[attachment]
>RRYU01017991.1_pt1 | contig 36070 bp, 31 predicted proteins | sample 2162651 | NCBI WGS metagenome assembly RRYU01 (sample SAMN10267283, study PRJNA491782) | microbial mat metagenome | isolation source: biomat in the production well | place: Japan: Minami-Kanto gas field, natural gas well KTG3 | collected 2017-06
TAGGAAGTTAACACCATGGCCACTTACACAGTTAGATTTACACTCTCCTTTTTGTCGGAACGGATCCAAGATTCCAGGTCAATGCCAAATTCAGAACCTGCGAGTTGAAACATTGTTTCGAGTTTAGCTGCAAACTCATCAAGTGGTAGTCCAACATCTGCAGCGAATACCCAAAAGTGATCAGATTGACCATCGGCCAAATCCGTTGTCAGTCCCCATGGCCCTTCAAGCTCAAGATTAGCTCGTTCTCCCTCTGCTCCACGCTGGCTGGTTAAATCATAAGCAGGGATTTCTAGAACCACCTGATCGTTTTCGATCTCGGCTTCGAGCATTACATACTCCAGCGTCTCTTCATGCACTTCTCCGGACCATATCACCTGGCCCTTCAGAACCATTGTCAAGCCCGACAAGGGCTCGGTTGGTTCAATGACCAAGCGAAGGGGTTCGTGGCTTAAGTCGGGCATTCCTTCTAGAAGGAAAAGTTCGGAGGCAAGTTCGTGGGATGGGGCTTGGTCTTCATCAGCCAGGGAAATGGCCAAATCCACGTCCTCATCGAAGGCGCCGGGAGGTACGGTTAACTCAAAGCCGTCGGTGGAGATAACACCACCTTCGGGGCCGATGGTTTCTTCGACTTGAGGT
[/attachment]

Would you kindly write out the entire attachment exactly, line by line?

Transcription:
>RRYU01017991.1_pt1 | contig 36070 bp, 31 predicted proteins | sample 2162651 | NCBI WGS metagenome assembly RRYU01 (sample SAMN10267283, study PRJNA491782) | microbial mat metagenome | isolation source: biomat in the production well | place: Japan: Minami-Kanto gas field, natural gas well KTG3 | collected 2017-06
TAGGAAGTTAACACCATGGCCACTTACACAGTTAGATTTACACTCTCCTTTTTGTCGGAACGGATCCAAGATTCCAGGTCAATGCCAAATTCAGAACCTGCGAGTTGAAACATTGTTTCGAGTTTAGCTGCAAACTCATCAAGTGGTAGTCCAACATCTGCAGCGAATACCCAAAAGTGATCAGATTGACCATCGGCCAAATCCGTTGTCAGTCCCCATGGCCCTTCAAGCTCAAGATTAGCTCGTTCTCCCTCTGCTCCACGCTGGCTGGTTAAATCATAAGCAGGGATTTCTAGAACCACCTGATCGTTTTCGATCTCGGCTTCGAGCATTACATACTCCAGCGTCTCTTCATGCACTTCTCCGGACCATATCACCTGGCCCTTCAGAACCATTGTCAAGCCCGACAAGGGCTCGGTTGGTTCAATGACCAAGCGAAGGGGTTCGTGGCTTAAGTCGGGCATTCCTTCTAGAAGGAAAAGTTCGGAGGCAAGTTCGTGGGATGGGGCTTGGTCTTCATCAGCCAGGGAAATGGCCAAATCCACGTCCTCATCGAAGGCGCCGGGAGGTACGGTTAACTCAAAGCCGTCGGTGGAGATAACACCACCTTCGGGGCCGATGGTTTCTTCGACTTGAGGT